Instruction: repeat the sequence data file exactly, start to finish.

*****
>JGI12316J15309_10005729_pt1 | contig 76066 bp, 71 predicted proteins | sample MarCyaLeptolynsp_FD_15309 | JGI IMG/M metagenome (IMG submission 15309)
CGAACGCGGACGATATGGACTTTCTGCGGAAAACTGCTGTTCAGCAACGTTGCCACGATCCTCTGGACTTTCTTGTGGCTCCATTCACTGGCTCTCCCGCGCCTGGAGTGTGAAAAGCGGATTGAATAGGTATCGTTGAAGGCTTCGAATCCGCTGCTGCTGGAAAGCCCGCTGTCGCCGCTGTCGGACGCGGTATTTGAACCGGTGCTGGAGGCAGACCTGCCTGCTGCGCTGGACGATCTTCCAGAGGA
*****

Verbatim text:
>JGI12316J15309_10005729_pt1 | contig 76066 bp, 71 predicted proteins | sample MarCyaLeptolynsp_FD_15309 | JGI IMG/M metagenome (IMG submission 15309)
CGAACGCGGACGATATGGACTTTCTGCGGAAAACTGCTGTTCAGCAACGTTGCCACGATCCTCTGGACTTTCTTGTGGCTCCATTCACTGGCTCTCCCGCGCCTGGAGTGTGAAAAGCGGATTGAATAGGTATCGTTGAAGGCTTCGAATCCGCTGCTGCTGGAAAGCCCGCTGTCGCCGCTGTCGGACGCGGTATTTGAACCGGTGCTGGAGGCAGACCTGCCTGCTGCGCTGGACGATCTTCCAGAGGA